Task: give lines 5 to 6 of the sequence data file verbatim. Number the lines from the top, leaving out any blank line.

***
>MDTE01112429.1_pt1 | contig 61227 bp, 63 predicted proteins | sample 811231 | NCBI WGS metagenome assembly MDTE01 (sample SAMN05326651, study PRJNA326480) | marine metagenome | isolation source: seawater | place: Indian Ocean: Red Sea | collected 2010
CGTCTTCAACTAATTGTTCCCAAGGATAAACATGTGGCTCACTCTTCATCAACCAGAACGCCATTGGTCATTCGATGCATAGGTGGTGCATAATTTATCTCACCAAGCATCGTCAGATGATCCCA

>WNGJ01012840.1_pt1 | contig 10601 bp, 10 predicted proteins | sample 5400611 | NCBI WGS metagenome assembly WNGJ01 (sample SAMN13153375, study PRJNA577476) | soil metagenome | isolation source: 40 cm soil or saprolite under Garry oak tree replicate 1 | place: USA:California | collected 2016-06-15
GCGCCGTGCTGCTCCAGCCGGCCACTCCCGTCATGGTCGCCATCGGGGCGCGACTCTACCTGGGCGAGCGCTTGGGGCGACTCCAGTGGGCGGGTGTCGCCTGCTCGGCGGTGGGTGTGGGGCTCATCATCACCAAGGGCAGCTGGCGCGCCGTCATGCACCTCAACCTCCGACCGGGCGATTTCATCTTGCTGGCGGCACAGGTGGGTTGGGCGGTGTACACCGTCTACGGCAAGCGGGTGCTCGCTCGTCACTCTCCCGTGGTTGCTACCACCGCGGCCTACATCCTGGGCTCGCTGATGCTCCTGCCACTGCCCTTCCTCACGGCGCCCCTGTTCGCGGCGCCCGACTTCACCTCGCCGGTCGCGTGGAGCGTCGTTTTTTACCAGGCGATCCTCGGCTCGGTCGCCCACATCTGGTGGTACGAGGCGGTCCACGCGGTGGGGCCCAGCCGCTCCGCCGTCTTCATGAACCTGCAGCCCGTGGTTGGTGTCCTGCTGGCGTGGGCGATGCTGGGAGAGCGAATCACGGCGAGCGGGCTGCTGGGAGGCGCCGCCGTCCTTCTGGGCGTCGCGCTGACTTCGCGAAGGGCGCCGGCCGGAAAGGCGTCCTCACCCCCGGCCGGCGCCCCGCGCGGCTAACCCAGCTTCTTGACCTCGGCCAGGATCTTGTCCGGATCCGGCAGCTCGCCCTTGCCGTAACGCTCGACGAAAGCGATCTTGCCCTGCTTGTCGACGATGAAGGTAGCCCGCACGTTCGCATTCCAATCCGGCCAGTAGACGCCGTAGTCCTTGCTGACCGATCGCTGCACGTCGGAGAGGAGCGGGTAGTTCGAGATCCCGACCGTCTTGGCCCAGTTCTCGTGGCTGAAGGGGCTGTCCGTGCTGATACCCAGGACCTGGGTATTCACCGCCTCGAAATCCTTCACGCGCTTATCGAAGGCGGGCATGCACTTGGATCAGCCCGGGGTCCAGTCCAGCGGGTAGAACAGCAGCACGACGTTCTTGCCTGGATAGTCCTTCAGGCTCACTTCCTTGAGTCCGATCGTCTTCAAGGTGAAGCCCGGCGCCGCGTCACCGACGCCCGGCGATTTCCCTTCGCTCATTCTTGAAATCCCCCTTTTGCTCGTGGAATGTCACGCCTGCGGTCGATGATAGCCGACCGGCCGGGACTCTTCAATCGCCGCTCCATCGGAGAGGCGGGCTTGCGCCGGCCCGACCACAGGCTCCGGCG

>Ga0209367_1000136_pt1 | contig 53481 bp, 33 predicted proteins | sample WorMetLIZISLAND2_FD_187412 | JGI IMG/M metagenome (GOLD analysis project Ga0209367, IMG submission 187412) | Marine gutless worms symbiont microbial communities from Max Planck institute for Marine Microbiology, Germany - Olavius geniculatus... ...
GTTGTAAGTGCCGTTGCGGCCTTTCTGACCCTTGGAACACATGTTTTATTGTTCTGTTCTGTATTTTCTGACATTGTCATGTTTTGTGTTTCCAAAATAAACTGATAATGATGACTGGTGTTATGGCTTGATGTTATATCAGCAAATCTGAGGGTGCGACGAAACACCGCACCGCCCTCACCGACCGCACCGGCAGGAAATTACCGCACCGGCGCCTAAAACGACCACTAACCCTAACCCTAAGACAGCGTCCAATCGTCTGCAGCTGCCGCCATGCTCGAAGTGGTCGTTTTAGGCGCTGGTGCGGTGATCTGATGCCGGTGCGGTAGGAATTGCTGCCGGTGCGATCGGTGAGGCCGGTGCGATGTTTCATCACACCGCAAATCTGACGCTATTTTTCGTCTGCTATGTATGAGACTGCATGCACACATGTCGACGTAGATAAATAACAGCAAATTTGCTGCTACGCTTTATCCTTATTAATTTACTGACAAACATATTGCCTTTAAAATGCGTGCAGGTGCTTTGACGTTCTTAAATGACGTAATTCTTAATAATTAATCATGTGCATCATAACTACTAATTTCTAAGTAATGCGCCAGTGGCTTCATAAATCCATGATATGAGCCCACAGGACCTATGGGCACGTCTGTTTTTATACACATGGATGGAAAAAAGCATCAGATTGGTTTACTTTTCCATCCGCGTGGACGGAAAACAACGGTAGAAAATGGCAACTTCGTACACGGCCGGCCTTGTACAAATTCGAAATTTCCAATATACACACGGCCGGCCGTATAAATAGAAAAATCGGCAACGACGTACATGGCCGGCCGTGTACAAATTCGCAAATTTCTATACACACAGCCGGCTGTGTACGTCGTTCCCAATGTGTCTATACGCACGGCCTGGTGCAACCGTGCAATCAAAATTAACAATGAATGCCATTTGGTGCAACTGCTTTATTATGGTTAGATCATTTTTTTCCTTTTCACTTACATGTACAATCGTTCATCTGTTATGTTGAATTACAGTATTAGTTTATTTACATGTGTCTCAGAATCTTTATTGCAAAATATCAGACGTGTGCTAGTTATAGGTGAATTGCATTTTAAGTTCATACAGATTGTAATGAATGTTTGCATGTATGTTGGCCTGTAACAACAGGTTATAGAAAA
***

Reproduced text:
>Ga0209367_1000136_pt1 | contig 53481 bp, 33 predicted proteins | sample WorMetLIZISLAND2_FD_187412 | JGI IMG/M metagenome (GOLD analysis project Ga0209367, IMG submission 187412) | Marine gutless worms symbiont microbial communities from Max Planck institute for Marine Microbiology, Germany - Olavius geniculatus... ...
GTTGTAAGTGCCGTTGCGGCCTTTCTGACCCTTGGAACACATGTTTTATTGTTCTGTTCTGTATTTTCTGACATTGTCATGTTTTGTGTTTCCAAAATAAACTGATAATGATGACTGGTGTTATGGCTTGATGTTATATCAGCAAATCTGAGGGTGCGACGAAACACCGCACCGCCCTCACCGACCGCACCGGCAGGAAATTACCGCACCGGCGCCTAAAACGACCACTAACCCTAACCCTAAGACAGCGTCCAATCGTCTGCAGCTGCCGCCATGCTCGAAGTGGTCGTTTTAGGCGCTGGTGCGGTGATCTGATGCCGGTGCGGTAGGAATTGCTGCCGGTGCGATCGGTGAGGCCGGTGCGATGTTTCATCACACCGCAAATCTGACGCTATTTTTCGTCTGCTATGTATGAGACTGCATGCACACATGTCGACGTAGATAAATAACAGCAAATTTGCTGCTACGCTTTATCCTTATTAATTTACTGACAAACATATTGCCTTTAAAATGCGTGCAGGTGCTTTGACGTTCTTAAATGACGTAATTCTTAATAATTAATCATGTGCATCATAACTACTAATTTCTAAGTAATGCGCCAGTGGCTTCATAAATCCATGATATGAGCCCACAGGACCTATGGGCACGTCTGTTTTTATACACATGGATGGAAAAAAGCATCAGATTGGTTTACTTTTCCATCCGCGTGGACGGAAAACAACGGTAGAAAATGGCAACTTCGTACACGGCCGGCCTTGTACAAATTCGAAATTTCCAATATACACACGGCCGGCCGTATAAATAGAAAAATCGGCAACGACGTACATGGCCGGCCGTGTACAAATTCGCAAATTTCTATACACACAGCCGGCTGTGTACGTCGTTCCCAATGTGTCTATACGCACGGCCTGGTGCAACCGTGCAATCAAAATTAACAATGAATGCCATTTGGTGCAACTGCTTTATTATGGTTAGATCATTTTTTTCCTTTTCACTTACATGTACAATCGTTCATCTGTTATGTTGAATTACAGTATTAGTTTATTTACATGTGTCTCAGAATCTTTATTGCAAAATATCAGACGTGTGCTAGTTATAGGTGAATTGCATTTTAAGTTCATACAGATTGTAATGAATGTTTGCATGTATGTTGGCCTGTAACAACAGGTTATAGAAAA